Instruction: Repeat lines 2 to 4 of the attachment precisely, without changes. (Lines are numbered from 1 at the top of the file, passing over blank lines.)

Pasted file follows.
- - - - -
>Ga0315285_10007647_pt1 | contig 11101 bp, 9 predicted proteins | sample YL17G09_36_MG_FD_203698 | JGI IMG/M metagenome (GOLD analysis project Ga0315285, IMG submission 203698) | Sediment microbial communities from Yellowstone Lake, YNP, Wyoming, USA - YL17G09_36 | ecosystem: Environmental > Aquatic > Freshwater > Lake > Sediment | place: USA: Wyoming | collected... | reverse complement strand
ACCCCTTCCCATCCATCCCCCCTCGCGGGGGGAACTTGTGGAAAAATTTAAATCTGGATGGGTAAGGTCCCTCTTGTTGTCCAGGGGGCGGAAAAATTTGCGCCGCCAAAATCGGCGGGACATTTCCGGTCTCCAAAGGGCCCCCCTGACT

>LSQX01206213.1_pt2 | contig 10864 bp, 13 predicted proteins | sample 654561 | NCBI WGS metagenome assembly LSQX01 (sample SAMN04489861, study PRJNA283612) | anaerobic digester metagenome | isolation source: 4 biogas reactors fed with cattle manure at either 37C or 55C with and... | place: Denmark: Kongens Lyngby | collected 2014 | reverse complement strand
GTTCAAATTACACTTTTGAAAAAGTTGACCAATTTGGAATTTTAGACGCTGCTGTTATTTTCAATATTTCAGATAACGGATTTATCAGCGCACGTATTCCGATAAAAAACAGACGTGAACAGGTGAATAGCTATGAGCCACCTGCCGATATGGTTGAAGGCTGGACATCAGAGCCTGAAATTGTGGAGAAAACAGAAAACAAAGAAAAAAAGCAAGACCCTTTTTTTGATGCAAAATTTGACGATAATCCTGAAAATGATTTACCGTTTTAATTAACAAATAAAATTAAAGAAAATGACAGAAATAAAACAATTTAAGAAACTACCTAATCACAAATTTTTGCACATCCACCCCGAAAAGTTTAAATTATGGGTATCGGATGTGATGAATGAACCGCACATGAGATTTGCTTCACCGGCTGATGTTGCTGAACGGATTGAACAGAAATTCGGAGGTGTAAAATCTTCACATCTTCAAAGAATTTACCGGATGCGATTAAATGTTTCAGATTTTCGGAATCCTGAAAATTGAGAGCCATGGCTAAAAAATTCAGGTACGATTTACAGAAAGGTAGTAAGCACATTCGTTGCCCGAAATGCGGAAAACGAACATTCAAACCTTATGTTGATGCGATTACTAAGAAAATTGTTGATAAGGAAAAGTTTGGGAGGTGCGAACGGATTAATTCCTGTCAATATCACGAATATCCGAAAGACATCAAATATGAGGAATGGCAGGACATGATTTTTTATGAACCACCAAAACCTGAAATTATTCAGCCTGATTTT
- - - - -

ACCCCTTCCCATCCATCCCCCCTCGCGGGGGGAACTTGTGGAAAAATTTAAATCTGGATGGGTAAGGTCCCTCTTGTTGTCCAGGGGGCGGAAAAATTTGCGCCGCCAAAATCGGCGGGACATTTCCGGTCTCCAAAGGGCCCCCCTGACT

>LSQX01206213.1_pt2 | contig 10864 bp, 13 predicted proteins | sample 654561 | NCBI WGS metagenome assembly LSQX01 (sample SAMN04489861, study PRJNA283612) | anaerobic digester metagenome | isolation source: 4 biogas reactors fed with cattle manure at either 37C or 55C with and... | place: Denmark: Kongens Lyngby | collected 2014 | reverse complement strand
GTTCAAATTACACTTTTGAAAAAGTTGACCAATTTGGAATTTTAGACGCTGCTGTTATTTTCAATATTTCAGATAACGGATTTATCAGCGCACGTATTCCGATAAAAAACAGACGTGAACAGGTGAATAGCTATGAGCCACCTGCCGATATGGTTGAAGGCTGGACATCAGAGCCTGAAATTGTGGAGAAAACAGAAAACAAAGAAAAAAAGCAAGACCCTTTTTTTGATGCAAAATTTGACGATAATCCTGAAAATGATTTACCGTTTTAATTAACAAATAAAATTAAAGAAAATGACAGAAATAAAACAATTTAAGAAACTACCTAATCACAAATTTTTGCACATCCACCCCGAAAAGTTTAAATTATGGGTATCGGATGTGATGAATGAACCGCACATGAGATTTGCTTCACCGGCTGATGTTGCTGAACGGATTGAACAGAAATTCGGAGGTGTAAAATCTTCACATCTTCAAAGAATTTACCGGATGCGATTAAATGTTTCAGATTTTCGGAATCCTGAAAATTGAGAGCCATGGCTAAAAAATTCAGGTACGATTTACAGAAAGGTAGTAAGCACATTCGTTGCCCGAAATGCGGAAAACGAACATTCAAACCTTATGTTGATGCGATTACTAAGAAAATTGTTGATAAGGAAAAGTTTGGGAGGTGCGAACGGATTAATTCCTGTCAATATCACGAATATCCGAAAGACATCAAATATGAGGAATGGCAGGACATGATTTTTTATGAACCACCAAAACCTGAAATTATTCAGCCTGATTTT